The board uses the AWARD BIOS that is still the most commonly recognized basic input output system and one that most users are familiar with. Overclocking options are limited, but functional as the board was not designed for the hard core enthusiast in any case. The BIOS can be flashed for updates and changes and is removable in case of BIOS failure so it can be replaced. There is a special tool they sell at Fry's or other PC places for carefully removing the bad chip without damaging the board.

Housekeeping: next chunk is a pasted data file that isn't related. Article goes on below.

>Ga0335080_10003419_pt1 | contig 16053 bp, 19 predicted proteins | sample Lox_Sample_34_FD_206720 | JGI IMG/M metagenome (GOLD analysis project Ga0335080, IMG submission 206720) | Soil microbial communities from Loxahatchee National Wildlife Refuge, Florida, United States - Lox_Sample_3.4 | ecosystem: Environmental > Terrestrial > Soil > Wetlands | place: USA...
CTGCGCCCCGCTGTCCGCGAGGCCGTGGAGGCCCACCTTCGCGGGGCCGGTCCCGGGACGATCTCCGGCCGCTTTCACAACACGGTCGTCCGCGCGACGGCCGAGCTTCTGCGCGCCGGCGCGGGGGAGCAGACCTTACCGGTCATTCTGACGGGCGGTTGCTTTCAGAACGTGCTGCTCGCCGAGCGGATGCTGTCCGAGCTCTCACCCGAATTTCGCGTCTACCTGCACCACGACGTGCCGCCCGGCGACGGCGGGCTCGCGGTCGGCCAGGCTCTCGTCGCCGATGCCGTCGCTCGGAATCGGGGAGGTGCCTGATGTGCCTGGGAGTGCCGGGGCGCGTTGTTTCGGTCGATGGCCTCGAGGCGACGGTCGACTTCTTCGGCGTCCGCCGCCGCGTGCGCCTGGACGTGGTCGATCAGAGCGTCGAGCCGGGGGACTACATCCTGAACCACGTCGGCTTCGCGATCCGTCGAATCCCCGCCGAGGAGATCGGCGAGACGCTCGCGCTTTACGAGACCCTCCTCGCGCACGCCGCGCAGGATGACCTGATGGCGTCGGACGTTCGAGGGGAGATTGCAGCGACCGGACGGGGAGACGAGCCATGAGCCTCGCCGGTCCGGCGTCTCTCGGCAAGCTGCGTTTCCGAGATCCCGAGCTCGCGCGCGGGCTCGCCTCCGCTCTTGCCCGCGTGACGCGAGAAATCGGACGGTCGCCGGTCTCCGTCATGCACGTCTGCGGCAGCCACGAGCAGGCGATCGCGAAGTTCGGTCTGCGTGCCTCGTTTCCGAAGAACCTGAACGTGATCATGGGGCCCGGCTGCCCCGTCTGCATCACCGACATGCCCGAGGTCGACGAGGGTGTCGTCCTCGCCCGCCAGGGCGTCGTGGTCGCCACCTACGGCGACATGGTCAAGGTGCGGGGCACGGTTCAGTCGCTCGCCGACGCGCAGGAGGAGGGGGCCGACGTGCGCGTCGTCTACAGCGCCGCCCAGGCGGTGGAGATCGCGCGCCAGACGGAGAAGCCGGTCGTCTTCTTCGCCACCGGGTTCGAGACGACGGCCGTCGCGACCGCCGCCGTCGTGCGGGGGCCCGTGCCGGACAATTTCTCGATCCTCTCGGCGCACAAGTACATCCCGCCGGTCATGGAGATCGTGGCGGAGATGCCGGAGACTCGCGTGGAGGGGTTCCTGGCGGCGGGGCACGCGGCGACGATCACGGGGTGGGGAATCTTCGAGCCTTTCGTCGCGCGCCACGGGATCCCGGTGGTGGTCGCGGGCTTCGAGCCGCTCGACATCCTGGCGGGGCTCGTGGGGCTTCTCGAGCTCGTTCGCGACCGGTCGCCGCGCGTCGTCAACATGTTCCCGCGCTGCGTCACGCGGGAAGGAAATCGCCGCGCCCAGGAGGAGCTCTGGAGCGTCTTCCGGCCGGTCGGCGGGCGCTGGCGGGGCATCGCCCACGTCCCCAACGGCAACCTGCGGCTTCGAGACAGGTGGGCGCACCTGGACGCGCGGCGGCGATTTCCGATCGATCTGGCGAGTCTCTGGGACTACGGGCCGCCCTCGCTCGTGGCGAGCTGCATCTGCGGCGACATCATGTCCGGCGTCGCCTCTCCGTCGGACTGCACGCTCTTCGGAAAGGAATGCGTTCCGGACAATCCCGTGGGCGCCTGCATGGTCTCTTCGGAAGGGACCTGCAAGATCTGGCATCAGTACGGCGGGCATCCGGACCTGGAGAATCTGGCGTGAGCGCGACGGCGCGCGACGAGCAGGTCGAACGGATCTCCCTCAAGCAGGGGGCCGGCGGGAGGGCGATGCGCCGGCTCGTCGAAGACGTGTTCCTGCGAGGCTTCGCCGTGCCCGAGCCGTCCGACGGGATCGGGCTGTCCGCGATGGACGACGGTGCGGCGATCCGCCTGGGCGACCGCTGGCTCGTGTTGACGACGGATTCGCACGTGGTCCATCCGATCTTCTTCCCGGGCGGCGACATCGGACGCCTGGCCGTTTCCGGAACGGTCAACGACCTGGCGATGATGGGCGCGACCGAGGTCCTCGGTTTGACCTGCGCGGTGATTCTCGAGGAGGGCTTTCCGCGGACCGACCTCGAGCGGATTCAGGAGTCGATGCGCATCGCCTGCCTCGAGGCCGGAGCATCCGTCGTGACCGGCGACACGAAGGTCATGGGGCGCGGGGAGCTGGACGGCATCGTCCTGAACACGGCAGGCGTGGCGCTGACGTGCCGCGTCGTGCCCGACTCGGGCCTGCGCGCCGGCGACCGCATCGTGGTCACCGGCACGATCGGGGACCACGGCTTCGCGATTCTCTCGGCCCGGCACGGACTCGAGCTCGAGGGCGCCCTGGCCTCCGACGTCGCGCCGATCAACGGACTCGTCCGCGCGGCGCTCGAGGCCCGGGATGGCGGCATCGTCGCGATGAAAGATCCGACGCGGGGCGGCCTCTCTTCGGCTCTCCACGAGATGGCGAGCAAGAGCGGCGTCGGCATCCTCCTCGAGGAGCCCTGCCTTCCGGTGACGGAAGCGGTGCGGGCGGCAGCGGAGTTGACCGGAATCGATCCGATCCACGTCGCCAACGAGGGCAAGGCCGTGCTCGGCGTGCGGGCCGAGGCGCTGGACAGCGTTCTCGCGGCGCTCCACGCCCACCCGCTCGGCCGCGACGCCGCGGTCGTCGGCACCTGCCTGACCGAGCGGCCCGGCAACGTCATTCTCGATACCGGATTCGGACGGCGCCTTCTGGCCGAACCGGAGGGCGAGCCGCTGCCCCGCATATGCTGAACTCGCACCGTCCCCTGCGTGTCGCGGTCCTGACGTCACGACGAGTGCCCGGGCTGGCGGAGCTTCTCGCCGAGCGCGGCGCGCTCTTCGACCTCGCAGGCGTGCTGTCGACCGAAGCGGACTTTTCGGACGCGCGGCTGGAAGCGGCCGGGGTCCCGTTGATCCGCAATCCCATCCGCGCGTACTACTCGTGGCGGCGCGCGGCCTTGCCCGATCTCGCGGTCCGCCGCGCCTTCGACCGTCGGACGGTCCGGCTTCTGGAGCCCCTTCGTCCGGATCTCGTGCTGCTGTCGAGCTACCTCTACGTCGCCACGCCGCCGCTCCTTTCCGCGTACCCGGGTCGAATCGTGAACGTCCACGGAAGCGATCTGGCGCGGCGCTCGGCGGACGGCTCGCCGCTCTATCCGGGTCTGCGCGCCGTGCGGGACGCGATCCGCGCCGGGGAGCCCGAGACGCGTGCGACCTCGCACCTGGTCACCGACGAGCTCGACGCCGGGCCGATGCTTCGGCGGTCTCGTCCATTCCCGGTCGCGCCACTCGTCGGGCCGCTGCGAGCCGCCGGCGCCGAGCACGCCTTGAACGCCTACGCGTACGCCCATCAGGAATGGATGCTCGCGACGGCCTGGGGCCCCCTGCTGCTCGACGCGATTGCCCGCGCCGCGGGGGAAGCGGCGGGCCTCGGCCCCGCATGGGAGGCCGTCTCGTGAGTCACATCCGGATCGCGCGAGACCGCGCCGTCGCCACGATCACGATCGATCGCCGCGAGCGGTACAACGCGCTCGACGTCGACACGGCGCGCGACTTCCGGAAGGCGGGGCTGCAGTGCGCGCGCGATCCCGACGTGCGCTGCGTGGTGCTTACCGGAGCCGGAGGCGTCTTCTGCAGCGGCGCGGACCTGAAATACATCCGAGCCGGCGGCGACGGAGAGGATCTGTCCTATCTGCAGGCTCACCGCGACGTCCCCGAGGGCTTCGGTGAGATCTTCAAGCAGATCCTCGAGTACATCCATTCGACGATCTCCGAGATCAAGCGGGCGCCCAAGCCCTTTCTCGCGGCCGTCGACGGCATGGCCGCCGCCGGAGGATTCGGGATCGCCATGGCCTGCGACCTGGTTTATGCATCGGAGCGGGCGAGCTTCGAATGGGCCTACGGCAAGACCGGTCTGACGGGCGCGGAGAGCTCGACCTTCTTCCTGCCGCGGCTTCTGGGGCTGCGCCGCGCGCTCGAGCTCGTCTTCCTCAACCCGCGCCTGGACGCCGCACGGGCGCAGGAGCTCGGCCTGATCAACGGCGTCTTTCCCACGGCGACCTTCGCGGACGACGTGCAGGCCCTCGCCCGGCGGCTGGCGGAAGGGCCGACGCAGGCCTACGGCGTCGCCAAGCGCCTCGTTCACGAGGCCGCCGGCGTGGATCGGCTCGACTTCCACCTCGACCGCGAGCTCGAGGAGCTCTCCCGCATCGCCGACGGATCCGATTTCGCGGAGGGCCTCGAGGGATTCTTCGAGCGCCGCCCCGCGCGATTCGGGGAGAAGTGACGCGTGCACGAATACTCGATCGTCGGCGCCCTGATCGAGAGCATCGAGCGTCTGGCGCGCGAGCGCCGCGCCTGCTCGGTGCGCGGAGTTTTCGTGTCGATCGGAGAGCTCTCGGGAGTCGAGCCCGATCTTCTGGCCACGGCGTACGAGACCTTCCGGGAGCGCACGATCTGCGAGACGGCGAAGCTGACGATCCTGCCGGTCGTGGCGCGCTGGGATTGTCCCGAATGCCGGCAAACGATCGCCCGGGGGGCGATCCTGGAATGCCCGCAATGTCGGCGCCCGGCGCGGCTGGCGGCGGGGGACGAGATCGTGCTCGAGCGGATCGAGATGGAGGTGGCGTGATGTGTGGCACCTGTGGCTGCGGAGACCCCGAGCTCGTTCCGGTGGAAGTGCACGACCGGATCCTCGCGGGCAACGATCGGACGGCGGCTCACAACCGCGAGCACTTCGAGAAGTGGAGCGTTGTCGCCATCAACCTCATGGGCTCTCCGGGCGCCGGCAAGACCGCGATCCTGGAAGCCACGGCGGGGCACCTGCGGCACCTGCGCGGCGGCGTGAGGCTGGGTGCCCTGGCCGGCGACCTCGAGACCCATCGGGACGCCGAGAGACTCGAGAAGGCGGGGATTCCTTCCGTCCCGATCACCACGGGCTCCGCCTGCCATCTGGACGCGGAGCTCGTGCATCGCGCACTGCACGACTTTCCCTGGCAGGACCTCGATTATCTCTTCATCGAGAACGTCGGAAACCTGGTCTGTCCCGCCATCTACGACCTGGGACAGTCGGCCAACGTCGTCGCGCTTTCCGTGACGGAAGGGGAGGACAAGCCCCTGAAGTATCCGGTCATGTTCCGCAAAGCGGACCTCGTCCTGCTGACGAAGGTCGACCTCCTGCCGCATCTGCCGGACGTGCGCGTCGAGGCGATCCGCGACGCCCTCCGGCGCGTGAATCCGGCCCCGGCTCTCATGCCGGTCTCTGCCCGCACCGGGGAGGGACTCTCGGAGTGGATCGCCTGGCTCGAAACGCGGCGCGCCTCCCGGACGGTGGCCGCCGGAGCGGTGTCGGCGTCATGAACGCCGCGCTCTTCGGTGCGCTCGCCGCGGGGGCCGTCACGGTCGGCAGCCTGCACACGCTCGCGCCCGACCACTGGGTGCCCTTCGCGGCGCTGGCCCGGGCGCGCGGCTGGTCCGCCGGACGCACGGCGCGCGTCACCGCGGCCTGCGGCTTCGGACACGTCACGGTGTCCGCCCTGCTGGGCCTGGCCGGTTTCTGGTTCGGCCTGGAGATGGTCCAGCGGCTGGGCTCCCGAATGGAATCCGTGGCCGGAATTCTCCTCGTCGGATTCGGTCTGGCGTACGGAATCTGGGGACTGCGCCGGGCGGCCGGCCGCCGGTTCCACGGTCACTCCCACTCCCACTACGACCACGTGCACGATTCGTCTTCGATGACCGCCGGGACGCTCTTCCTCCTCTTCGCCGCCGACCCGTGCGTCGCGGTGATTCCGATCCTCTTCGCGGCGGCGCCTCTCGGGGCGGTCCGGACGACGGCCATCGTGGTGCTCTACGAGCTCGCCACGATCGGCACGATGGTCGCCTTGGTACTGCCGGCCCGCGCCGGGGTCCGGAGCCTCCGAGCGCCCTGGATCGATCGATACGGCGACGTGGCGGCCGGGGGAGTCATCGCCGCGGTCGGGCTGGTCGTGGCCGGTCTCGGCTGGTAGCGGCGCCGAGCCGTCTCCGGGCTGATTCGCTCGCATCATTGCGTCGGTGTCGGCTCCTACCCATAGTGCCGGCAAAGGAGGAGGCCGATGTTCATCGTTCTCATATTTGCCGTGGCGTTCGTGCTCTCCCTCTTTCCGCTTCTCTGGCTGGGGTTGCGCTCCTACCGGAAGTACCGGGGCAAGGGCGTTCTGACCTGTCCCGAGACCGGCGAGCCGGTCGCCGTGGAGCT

Wake-on-LAN (WOL), Suspend-to-RAM (STR) and Suspend-to-Disc (STD) are all supported and Foxconn provides a series of tools called super utilities to help with the running of your system. The Foxconn super tools offer, recovery, BOOT, update, logo and performance stepping options for the user and the BIOS can be protected from flashing or entered by unwanted users. Using the BIOS and finding your way around can be achieved by first reading the manual and then using the internet to find out what the different settings equate to. Overclocking is a time-honed skill that is best done in baby steps for those new to the game. Trust me this will save you time, by either saving your board from going from a working to RMA state or getting a fried out CPU from lack of cooling or too much voltage.